These Idaho Republicans backed a Democratic attorney general candidate. Here’s why

·8 min read

An increasingly rare bipartisan campaign has surfaced in the race for Idaho attorney general.

Boise lawyer and lobbyist Tom Arkoosh claims loyalty to neither major political party, but he’ll have a “D” next to his name on the ballot when he faces Republican nominee and former Congressman Raúl Labrador in the November general election.

Labrador’s campaign quickly rebuked Arkoosh’s claim to partisan independence. But the first-time candidate is backed by the Idaho Democratic Party and a group of high-profile conservatives disillusioned by the Idaho GOP’s steady move rightward.

“I’m non-tribal. I think this office should be nonpartisan,” Arkoosh told the Idaho Statesman. “I’m a lawyer. I ascribe to the law and the rule of law. I don’t ascribe to these culture wars that are going on.”

Attorney turns to politics

Arkoosh lives in Garden City and works in Boise as a partner at Arkoosh Law Offices. He specializes in civil, commercial, administrative and natural resource law — all areas he touts for their relevance to the attorney general’s role.

The Idaho attorney general is the state’s top lawyer who represents, and provides legal advice to, state agencies, offices and boards as well as the Legislature. The attorney general also sits on the powerful State Board of Land Commissioners, known as the Land Board, which directs management of Idaho’s more than 2.5 million acres of state endowment land.

Arkoosh has argued cases at the Idaho Supreme Court and federal district court as well as state courts “too many times to count,” he said. He also litigated water rights cases for a decade.

“To be an (attorney general), you’ve got to know natural resources, you’ve got to know water,” Arkoosh said. “You’ve got to know commercial law, and I’ve done a tremendous amount of commercial litigation. You’ve got to know about agriculture.”

Arkoosh grew up on a farm in Gooding, where he was named high school valedictorian. He then attended Harvard University and received a bachelor’s degree in government and economics before returning home to study law at the University of Idaho.

After school, Arkoosh opened a law office in Emmett, where he practiced for five years. He then moved to Boise, working with various firms, including a stint with Capitol Law Group, which he helped form, before he started another solo practice. Arkoosh Law Offices has since grown to a six-member team.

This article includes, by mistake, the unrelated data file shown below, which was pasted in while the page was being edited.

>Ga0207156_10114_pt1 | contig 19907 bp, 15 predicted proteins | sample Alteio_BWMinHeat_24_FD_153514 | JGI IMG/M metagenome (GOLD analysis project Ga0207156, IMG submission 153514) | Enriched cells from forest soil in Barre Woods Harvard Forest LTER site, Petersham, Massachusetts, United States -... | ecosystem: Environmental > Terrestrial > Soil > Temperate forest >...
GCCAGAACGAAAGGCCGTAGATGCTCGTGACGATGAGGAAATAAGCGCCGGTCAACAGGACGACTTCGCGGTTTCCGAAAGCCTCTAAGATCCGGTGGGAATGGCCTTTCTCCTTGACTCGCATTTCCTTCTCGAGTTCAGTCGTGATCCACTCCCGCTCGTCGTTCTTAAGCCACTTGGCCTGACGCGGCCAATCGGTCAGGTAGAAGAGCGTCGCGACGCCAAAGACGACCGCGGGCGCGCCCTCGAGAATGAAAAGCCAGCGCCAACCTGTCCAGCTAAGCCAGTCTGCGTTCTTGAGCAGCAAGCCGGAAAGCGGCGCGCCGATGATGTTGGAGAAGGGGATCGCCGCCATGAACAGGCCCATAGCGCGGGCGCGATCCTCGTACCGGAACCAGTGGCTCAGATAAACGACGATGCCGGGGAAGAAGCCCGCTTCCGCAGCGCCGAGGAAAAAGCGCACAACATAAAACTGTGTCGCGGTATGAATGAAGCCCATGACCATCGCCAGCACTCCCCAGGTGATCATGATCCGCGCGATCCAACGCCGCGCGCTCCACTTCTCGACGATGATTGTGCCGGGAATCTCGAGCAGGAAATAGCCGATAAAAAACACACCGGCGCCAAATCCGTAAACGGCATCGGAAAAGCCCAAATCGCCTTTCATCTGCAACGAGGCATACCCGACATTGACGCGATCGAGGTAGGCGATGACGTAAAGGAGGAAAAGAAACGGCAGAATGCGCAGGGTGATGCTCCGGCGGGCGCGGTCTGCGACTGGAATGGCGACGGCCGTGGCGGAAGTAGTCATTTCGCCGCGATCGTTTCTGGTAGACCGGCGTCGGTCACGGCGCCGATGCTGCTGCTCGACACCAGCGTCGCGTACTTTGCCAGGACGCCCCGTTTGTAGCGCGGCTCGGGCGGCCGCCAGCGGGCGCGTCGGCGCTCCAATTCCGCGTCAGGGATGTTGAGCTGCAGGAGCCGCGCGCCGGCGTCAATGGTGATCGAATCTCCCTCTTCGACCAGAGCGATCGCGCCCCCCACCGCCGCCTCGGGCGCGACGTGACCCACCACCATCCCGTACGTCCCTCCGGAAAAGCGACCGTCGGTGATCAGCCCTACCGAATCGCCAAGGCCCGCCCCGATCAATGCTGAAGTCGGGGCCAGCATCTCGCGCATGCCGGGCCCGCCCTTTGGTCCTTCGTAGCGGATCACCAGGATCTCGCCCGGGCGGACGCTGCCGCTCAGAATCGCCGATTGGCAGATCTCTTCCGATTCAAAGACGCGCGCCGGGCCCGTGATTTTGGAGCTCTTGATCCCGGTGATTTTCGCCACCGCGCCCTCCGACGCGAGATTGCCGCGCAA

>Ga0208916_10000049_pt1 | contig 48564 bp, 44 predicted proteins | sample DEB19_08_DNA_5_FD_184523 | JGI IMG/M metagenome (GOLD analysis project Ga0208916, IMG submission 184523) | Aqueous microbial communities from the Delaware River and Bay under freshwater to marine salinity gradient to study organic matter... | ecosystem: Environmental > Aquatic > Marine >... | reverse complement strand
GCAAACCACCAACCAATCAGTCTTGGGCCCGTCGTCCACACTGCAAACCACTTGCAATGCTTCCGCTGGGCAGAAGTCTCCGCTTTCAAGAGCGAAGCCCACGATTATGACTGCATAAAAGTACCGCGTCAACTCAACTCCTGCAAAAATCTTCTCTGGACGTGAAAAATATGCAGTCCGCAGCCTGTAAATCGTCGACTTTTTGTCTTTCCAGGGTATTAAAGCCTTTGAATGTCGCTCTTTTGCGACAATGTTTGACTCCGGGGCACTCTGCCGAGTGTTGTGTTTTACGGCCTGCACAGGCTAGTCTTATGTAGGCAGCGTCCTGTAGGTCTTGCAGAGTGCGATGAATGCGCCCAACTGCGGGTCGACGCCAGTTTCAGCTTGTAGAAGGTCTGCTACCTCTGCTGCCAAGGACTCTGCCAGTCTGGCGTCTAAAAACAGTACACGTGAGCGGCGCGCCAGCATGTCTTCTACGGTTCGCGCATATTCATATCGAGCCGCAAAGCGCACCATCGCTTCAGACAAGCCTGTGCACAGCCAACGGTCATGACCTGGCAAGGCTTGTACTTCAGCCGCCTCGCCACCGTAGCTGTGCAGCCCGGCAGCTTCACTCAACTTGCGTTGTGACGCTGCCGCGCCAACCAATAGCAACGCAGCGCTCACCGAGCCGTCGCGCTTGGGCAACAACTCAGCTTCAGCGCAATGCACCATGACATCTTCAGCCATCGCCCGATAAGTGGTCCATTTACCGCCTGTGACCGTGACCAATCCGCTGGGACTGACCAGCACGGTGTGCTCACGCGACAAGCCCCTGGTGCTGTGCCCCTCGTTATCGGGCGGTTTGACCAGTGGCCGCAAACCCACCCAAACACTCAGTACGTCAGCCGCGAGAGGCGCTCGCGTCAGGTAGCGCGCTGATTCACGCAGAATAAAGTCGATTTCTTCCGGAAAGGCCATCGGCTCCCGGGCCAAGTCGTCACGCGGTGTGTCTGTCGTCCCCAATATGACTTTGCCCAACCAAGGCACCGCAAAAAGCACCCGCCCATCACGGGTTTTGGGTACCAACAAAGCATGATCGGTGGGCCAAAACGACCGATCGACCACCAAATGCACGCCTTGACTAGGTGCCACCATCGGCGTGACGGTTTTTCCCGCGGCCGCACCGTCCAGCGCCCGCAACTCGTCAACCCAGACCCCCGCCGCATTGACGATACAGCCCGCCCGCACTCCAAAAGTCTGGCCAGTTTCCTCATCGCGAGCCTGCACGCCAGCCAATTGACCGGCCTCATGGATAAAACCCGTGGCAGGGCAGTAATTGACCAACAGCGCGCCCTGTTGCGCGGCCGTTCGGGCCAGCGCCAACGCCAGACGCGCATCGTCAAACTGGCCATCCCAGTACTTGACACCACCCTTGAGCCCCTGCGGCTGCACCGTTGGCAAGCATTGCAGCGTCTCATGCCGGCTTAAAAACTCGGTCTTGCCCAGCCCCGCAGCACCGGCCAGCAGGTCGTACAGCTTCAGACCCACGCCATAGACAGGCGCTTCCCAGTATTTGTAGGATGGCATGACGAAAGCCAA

Tony Park, former Idaho attorney general under Democratic Gov. Cecil Andrus, said Arkoosh is a “highly regarded” attorney.

“No matter who you ask, if he knows anything about the practice of law and the people that do it in Idaho, Tom Arkoosh’s name always goes to the top of the list for integrity and strength of principle,” Park said during a news conference Tuesday.

Arkoosh is also a lobbyist. He has represented the Idaho Hydroelectric Producers Trust, also known as IdaHydro, a group of small hydroelectric plants that supply Idaho Power, and the Idaho Association of Criminal Defense Lawyers, according to Idaho Secretary of State filings.

This summer, Peter Richardson, a fellow attorney specializing in public utilities, asked Arkoosh to run for attorney general when the Democratic primary winner, Steve Scanlin, withdrew from the race, Arkoosh said.

Like other Democratic candidates, Arkoosh was a registered Republican so that he could vote in the closed GOP primary. But Arkoosh said he’s been unaffiliated “my whole life.”

“It was time to back my mouth with a little courage,” he said of joining the race.

Idaho conservatives back Democrat

A bipartisan group of seasoned politicians coalesced behind Arkoosh, despite his lack of political experience.

His campaign chairs include Park, Democratic attorney general; Cherie Buckner-Webb, a longtime Democratic state senator from Boise; Ben Ysursa, Republican secretary of state for more than a decade; Lydia Justice-Edwards, past GOP state treasurer and legislator; and Judi Danielson, a one-time Republican state senator who now identifies as independent.

During a news conference Tuesday at the Idaho Human Rights Memorial, Arkoosh’s conservative supporters said they think he’ll maintain the integrity of the attorney general’s office amid the Idaho GOP’s embrace of hard-line partisanship and extremism. Labrador embodies the party’s new direction, they said.

“I often tell people, ‘My party left me, not I who left the party,’” Danielson said. “Moderates are not acceptable in my former party. As you can see, from this group, it is about the man and his qualifications, not necessarily the party.”

Switching sides is not without risk for Arkoosh’s backers who still identify as Republicans. When Jim Jones, former Republican attorney general and Idaho Supreme Court justice, announced he would be Arkoosh’s treasurer, the state GOP swiftly condemned him.